Differences across EU P2P

Baltics not Balkan

As the EU had to decide the fate of the Balkan joining the EU, most western European countries declined, as the specific countries do not meet the standard requirements EU member states have to adhere too.

Obviously it is a dangerous void, giving the Russians (or the Chinese) the possibility to embrace and take over the area and enjoy the potential economical fruits to come. Clearly we have to aid in getting their standards up to the EU standards and keep the conversation going.

This said it is crazy to see the EU advocate the flow of goods, information, but seeing this halted at (alternative) finance. Still lacking an homogeneous market there are quite some differences in P2P yields offered across the EU.

EU wide differences

The EU together with various commissions have been working hard on creating a framework in alternative finance.

As there is agreement on certain points a homogeneous market seems difficult, as every country in EU has there own P2P rules where also the upcoming ICO market will fall under this P2P/Crowdfunding regulation. In some EU states P2P platforms need to be fully licensed and in others they are ‘supervised’.

Not only is alternative finance in different stages across EU member states, huge differences can be seen in the annualized returns. Obviously this has to do with the loan rate businesses receive from national banks as well as the maturing technological features integrated in the due diligence process.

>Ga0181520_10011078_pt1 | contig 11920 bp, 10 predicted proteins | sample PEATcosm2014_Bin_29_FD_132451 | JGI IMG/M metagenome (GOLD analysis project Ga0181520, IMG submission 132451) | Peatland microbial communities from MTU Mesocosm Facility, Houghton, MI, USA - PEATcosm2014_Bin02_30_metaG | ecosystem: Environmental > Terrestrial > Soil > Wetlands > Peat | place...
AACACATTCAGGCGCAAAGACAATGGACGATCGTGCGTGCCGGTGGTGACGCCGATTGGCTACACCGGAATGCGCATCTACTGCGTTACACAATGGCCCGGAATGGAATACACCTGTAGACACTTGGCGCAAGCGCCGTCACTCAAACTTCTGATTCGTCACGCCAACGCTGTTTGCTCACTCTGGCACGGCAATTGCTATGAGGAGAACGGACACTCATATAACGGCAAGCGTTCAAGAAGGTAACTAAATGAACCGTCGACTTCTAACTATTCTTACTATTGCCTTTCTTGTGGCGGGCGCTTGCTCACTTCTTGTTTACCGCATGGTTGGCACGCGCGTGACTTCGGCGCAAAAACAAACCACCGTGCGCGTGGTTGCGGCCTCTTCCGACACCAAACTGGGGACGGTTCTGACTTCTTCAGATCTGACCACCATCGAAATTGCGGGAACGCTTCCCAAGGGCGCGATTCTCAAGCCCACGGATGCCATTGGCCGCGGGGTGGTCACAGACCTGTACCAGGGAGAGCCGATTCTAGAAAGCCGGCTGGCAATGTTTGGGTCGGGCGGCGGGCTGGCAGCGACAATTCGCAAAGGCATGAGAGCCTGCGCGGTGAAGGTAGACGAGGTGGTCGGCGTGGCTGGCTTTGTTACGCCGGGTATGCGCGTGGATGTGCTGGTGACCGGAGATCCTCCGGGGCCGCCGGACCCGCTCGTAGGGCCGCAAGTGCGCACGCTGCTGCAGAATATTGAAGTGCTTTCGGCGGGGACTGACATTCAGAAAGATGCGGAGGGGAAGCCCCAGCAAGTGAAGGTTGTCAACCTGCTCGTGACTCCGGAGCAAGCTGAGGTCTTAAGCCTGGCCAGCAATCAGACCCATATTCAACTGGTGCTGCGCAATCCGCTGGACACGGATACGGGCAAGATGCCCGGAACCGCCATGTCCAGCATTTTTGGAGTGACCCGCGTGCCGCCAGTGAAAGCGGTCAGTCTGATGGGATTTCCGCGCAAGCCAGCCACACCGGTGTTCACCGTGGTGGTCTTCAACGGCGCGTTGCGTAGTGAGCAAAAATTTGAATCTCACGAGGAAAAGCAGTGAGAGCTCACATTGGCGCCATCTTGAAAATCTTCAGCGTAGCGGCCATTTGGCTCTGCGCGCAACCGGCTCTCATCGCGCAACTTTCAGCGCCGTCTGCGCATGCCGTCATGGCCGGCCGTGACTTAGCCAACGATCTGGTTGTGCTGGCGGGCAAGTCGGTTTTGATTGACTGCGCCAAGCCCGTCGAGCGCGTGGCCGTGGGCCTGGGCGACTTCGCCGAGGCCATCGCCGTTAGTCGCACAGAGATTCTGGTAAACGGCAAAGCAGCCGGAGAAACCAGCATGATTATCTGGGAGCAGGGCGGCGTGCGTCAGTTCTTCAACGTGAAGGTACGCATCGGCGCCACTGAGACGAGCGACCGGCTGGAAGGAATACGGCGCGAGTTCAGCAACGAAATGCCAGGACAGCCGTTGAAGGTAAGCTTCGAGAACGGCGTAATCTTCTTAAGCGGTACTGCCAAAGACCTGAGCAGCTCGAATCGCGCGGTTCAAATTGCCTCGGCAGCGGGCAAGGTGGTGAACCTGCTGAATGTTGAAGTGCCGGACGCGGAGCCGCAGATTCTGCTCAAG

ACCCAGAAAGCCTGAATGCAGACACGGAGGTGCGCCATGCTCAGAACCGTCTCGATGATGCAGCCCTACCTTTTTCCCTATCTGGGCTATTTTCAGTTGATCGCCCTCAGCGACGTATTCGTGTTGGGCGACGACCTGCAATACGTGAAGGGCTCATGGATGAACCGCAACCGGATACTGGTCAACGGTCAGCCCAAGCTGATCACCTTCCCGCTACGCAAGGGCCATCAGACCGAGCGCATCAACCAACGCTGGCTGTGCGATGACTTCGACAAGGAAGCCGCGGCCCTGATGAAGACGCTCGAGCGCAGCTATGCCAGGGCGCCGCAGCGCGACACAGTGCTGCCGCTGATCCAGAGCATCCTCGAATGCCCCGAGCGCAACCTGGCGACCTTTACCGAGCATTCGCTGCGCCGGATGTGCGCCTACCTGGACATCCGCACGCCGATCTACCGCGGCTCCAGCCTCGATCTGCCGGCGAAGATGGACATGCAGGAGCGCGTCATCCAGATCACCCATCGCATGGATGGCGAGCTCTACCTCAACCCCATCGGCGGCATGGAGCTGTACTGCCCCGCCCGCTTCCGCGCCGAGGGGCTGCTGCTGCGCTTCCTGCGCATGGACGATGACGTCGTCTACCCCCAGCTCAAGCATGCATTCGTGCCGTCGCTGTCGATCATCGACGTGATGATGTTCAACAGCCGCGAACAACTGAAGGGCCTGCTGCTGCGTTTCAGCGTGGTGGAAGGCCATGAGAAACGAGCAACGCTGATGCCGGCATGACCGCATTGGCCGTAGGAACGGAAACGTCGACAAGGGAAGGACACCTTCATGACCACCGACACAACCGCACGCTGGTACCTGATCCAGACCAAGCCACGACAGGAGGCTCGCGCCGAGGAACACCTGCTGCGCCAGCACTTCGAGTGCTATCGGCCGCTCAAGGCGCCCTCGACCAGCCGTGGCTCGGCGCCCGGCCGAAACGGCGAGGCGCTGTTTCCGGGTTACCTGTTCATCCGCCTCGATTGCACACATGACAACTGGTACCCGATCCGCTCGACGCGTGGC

Looking at Dutch P2P platforms, which are under supervision but not regulated by the AFM (Dutch financial authority) we clearly see a landscape dominated by first movers not being pushed to create a standard as recent research points out Dutch platforms and the financial authority have a different approach of calculating net yield.

EU P2P Passport

Taking into account the differences across member states we have to push for standardization in approaching P2P investing.

What is clearly needed is an EU passport for EU citizens to invest across EU wide platforms and at the same time let EU platforms market and target funders across Europe.

Currently there is a proposal on the table, entailing platforms to reach out and operate across borders for funding up to 1 mio. We consider this as a weak proposal as national legislation lets them attract as much as 8 mio, diminishing the need to attract investors outside.

In the Netherlands platforms only accept investors having a Dutch bank account where as in France many platforms are open up to outside investors. General rules and acceptance will be in place, although a new proposal will have to be on table.


At Yieldport we strive to make it just as easy to drive across the border for EU citizens to invest in EU wide platforms, connecting EU countries with low deposit rates with EU countries with high percentages of loans for businesses.

Next week we will focus on the yield differences across EU wide platforms, as these are enormous.
Whether this has to do with capital requirement for banks, past default rates, the quality of the issuer up until the maturing state of technological due diligence, we will investigate this thoroughly aiding in creating a consistent EU framework to be ready in 2020.

Yieldport, bridging the gap.

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